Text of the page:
WASHINGTON -- A federal judge in Pennsylvania has refused to dismiss a bondholders suit over a 1985 Guam issue underwritten by Matthew & Wright.

He had ordered that the suit proceeds toward trial, even though similar suits over other Matthews & Wright deals are still on hold.

The judge, Daniel H. Huyett 3d of the U.S. District Court for the Eastern District of Pennsylvania, has not yet issued a written order spelling out his decision. But he made clear in a recent conference with lawyers involved in the class action suit over the $300 million Guam multifamily-housing issue that he wants the case to move forward, with a trial tentatively scheduled for the second half of 1992, the lawyers said.

The timetable for the suit, agreed to by the judge, was mentioned in the third-quarter financial report of Matthews & Wright Group Inc., the parent company of the former broker-dealer that underwrote dozens of questionable municipal bond deals in the mid-1980s rush to beat new tax law restrictions.

The financial report shows a further reduction in Matthews & Wright's net work to $8.5 million, from $8.7 million in the second quarter, with liabilities including almost $1.2 million in legal fees and settlements of lawsuits.

The suit over the Guam bonds, the Manitowoc Co. v. Pittsburgh National Bank, was filed in 1988 in the court in Pennsylvania by the law firm of Greenfield & Chimicles in Haverford, Pa., on behalf of the Manitowoc Co. -- a Wisconsin company that purchased $3.93 million of the bonds -- and at least 200 other bondholders.

The suit charges Pittsburgh National Bank, the trustee; Matthews & Wright; and nine other parties to the Guam deal with securities fraud, racketeering, and misrepresentation, concealment, and omission of key facts regarding the bonds.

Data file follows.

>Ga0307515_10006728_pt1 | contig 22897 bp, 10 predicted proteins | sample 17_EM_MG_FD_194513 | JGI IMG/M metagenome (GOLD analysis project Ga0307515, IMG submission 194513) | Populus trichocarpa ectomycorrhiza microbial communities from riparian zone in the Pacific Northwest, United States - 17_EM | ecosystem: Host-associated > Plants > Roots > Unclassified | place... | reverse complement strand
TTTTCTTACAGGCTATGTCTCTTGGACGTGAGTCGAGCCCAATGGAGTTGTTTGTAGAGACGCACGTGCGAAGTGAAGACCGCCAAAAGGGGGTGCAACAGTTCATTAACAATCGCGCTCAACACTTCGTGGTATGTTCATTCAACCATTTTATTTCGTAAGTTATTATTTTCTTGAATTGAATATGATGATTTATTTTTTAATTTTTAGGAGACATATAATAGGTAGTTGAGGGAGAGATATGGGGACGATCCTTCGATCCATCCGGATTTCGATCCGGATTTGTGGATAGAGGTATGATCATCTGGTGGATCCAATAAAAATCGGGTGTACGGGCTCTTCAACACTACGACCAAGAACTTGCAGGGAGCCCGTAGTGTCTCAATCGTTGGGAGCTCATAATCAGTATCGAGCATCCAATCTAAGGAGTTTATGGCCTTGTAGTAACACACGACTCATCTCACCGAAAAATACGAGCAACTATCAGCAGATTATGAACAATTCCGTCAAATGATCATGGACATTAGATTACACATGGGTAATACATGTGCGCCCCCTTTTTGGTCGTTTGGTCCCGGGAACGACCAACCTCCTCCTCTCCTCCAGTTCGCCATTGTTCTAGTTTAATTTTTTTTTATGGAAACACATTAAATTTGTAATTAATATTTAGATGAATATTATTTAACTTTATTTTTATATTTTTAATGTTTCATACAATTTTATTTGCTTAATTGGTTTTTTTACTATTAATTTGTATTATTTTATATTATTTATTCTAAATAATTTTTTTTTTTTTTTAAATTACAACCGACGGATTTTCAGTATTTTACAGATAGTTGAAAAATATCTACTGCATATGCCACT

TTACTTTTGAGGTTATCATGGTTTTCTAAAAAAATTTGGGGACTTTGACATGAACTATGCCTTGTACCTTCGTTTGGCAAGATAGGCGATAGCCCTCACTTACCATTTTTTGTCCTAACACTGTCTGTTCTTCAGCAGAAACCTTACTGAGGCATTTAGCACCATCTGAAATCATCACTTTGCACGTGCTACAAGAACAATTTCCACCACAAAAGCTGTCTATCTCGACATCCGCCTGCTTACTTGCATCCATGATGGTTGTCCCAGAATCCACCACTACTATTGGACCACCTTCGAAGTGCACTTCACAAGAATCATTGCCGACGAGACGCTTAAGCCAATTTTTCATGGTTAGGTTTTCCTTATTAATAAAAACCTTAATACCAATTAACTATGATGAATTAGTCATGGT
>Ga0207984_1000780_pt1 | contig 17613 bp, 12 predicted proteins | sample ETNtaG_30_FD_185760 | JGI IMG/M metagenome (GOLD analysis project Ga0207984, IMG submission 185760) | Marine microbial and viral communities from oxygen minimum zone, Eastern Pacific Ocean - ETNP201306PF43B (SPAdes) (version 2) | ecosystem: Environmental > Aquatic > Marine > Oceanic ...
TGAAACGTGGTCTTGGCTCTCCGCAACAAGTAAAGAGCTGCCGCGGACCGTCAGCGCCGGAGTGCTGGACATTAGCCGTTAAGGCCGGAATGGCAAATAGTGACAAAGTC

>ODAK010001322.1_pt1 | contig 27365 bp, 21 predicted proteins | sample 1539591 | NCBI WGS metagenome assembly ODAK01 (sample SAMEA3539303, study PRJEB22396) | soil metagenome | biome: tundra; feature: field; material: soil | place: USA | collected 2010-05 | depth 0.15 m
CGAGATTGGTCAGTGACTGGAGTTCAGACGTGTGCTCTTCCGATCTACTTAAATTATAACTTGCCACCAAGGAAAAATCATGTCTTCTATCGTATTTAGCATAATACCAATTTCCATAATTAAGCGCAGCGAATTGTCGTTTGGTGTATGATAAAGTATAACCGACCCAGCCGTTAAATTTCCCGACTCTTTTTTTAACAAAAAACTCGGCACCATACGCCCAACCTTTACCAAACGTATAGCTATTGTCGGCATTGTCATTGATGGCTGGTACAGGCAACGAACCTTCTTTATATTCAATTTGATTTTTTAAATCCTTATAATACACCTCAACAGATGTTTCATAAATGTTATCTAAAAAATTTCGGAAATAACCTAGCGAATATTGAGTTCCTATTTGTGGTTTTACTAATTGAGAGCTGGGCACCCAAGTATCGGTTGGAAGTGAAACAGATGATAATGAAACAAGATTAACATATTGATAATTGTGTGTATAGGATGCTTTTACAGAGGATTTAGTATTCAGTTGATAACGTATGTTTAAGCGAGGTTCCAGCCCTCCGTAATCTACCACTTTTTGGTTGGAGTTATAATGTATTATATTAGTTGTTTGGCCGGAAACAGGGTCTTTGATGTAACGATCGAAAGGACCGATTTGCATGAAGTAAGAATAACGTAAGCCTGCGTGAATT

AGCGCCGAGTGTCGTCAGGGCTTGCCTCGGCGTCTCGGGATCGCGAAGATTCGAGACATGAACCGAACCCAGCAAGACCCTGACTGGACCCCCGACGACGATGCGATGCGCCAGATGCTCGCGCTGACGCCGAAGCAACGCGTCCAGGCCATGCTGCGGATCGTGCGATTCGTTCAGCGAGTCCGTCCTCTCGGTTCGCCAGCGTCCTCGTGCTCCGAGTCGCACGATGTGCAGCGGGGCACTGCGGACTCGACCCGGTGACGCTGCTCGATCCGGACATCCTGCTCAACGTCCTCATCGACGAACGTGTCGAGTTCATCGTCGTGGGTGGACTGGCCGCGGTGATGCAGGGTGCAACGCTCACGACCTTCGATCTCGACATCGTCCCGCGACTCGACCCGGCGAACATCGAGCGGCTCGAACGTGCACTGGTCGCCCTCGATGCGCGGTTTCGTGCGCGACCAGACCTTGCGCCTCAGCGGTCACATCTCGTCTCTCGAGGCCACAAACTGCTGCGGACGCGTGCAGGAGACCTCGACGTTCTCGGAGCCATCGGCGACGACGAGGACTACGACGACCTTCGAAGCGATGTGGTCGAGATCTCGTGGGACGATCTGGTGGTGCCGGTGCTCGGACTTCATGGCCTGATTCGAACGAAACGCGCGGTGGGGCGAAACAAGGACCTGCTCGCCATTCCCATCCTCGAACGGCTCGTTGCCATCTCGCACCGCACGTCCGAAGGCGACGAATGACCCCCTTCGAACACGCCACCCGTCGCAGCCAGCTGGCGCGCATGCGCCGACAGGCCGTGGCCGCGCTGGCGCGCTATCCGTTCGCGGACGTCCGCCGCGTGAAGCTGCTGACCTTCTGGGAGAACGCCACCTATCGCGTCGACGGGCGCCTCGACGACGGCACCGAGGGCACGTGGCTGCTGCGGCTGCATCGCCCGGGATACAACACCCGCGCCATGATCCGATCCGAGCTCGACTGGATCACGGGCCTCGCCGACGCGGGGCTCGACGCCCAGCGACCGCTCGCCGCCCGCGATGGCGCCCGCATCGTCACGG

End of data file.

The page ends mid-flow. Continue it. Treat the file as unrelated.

"It alleges that the defendants failed to disclose a number of things like the lack of feasibility of the housing projects" that the bonds were to finance, said Michael D. Gottsch, a lawyer with Greenfield & Chimicles.

"The effect of the lack of disclosure was to enable the bonds to be sold and to trade at an inflated price so that the people that bought the bonds paid more for them they were worth," Mr. Gottsch said yesterday.

The lawsuit had been put on hold by Judge Huyett -- along with other lawsuits against similar bond deals that had been transferred to the court in Pennsylvania and consolidated -- because of unresolved issues about whether the interest earned on the bonds was taxable.

Lawyers for Matthews & Wright and the other defendants had argued that the Guam suit should be dismissed in part because the Internal Revenue Service decided not to tax the bondholders.

IRS officials concluded in 1988 that the Guam bonds were not tax-exempt because when they were issued there were no reasonable expectations that the proceeds would be used for projects. But they agreed not to tax bondholders as part of a 1989 settlement in which Guam paid the IRS $4.7 million, including about $2.42 million that came from Matthews & Wright and other parties to the deal.

The suit filed by Greenfield & Chimicles, however, alleges that the bondholders were hurt because the prices of the bonds dropped when it appeared that IRS might tax the bondholders. Bondholders might never have purchased the bonds at all had they known that the projects to be financed were not feasible, according to the suit.

Judge Huyett agreed to proceed with the suit under a tentative schedule that calls for information-gathering to continue through June 1992. A trial could be held after that.

Meanwhile, Matthews & Wright's quarterly financial statement shows assets of $10.22 million and liabilities of almost $1.68 million, down from $10.5 million and $1.8 million, respectively, for the second quarter. Stockholders' equity was $8.54 million, compared to $8.7 for the second quarter.

Matthews & Wright was forced out of the municipal bond business in 1989 by the Securities and Exchange Commission after closing almost two dozen questionable deals without cash in a rush-to-market to beat new tax law restrictions. The Guam issue was closed with cash but was among many other questionable deals that were underwritten by the firm.

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